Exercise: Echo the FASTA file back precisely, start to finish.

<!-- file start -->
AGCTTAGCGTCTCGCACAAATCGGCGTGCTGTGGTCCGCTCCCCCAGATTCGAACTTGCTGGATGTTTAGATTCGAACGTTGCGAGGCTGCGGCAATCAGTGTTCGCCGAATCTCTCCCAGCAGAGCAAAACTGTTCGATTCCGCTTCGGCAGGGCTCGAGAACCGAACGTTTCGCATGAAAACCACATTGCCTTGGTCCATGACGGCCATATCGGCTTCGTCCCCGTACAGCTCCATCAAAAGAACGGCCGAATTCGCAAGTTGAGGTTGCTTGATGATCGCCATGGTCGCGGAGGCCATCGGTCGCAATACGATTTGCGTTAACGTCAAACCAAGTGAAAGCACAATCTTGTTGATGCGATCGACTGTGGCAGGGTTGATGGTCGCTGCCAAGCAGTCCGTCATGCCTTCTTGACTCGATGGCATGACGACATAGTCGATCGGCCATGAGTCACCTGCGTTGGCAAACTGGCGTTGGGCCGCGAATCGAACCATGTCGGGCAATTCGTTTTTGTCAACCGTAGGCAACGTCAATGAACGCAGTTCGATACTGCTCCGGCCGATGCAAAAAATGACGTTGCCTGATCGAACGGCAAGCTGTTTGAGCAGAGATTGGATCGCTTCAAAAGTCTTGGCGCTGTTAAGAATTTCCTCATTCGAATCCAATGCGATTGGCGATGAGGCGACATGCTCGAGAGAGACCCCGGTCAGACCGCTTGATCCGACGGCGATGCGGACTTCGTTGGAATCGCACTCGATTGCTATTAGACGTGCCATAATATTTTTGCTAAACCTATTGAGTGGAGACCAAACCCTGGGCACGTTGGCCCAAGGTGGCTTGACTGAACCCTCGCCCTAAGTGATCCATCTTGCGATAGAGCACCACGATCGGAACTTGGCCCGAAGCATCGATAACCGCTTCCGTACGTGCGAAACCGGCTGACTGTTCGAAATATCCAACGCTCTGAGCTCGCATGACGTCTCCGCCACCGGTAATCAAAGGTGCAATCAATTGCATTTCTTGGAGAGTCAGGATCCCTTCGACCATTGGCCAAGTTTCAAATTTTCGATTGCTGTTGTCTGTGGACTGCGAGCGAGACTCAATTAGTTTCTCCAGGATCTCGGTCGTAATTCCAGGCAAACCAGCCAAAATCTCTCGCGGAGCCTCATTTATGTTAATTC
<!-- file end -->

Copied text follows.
AGCTTAGCGTCTCGCACAAATCGGCGTGCTGTGGTCCGCTCCCCCAGATTCGAACTTGCTGGATGTTTAGATTCGAACGTTGCGAGGCTGCGGCAATCAGTGTTCGCCGAATCTCTCCCAGCAGAGCAAAACTGTTCGATTCCGCTTCGGCAGGGCTCGAGAACCGAACGTTTCGCATGAAAACCACATTGCCTTGGTCCATGACGGCCATATCGGCTTCGTCCCCGTACAGCTCCATCAAAAGAACGGCCGAATTCGCAAGTTGAGGTTGCTTGATGATCGCCATGGTCGCGGAGGCCATCGGTCGCAATACGATTTGCGTTAACGTCAAACCAAGTGAAAGCACAATCTTGTTGATGCGATCGACTGTGGCAGGGTTGATGGTCGCTGCCAAGCAGTCCGTCATGCCTTCTTGACTCGATGGCATGACGACATAGTCGATCGGCCATGAGTCACCTGCGTTGGCAAACTGGCGTTGGGCCGCGAATCGAACCATGTCGGGCAATTCGTTTTTGTCAACCGTAGGCAACGTCAATGAACGCAGTTCGATACTGCTCCGGCCGATGCAAAAAATGACGTTGCCTGATCGAACGGCAAGCTGTTTGAGCAGAGATTGGATCGCTTCAAAAGTCTTGGCGCTGTTAAGAATTTCCTCATTCGAATCCAATGCGATTGGCGATGAGGCGACATGCTCGAGAGAGACCCCGGTCAGACCGCTTGATCCGACGGCGATGCGGACTTCGTTGGAATCGCACTCGATTGCTATTAGACGTGCCATAATATTTTTGCTAAACCTATTGAGTGGAGACCAAACCCTGGGCACGTTGGCCCAAGGTGGCTTGACTGAACCCTCGCCCTAAGTGATCCATCTTGCGATAGAGCACCACGATCGGAACTTGGCCCGAAGCATCGATAACCGCTTCCGTACGTGCGAAACCGGCTGACTGTTCGAAATATCCAACGCTCTGAGCTCGCATGACGTCTCCGCCACCGGTAATCAAAGGTGCAATCAATTGCATTTCTTGGAGAGTCAGGATCCCTTCGACCATTGGCCAAGTTTCAAATTTTCGATTGCTGTTGTCTGTGGACTGCGAGCGAGACTCAATTAGTTTCTCCAGGATCTCGGTCGTAATTCCAGGCAAACCAGCCAAAATCTCTCGCGGAGCCTCATTTATGTTAATTC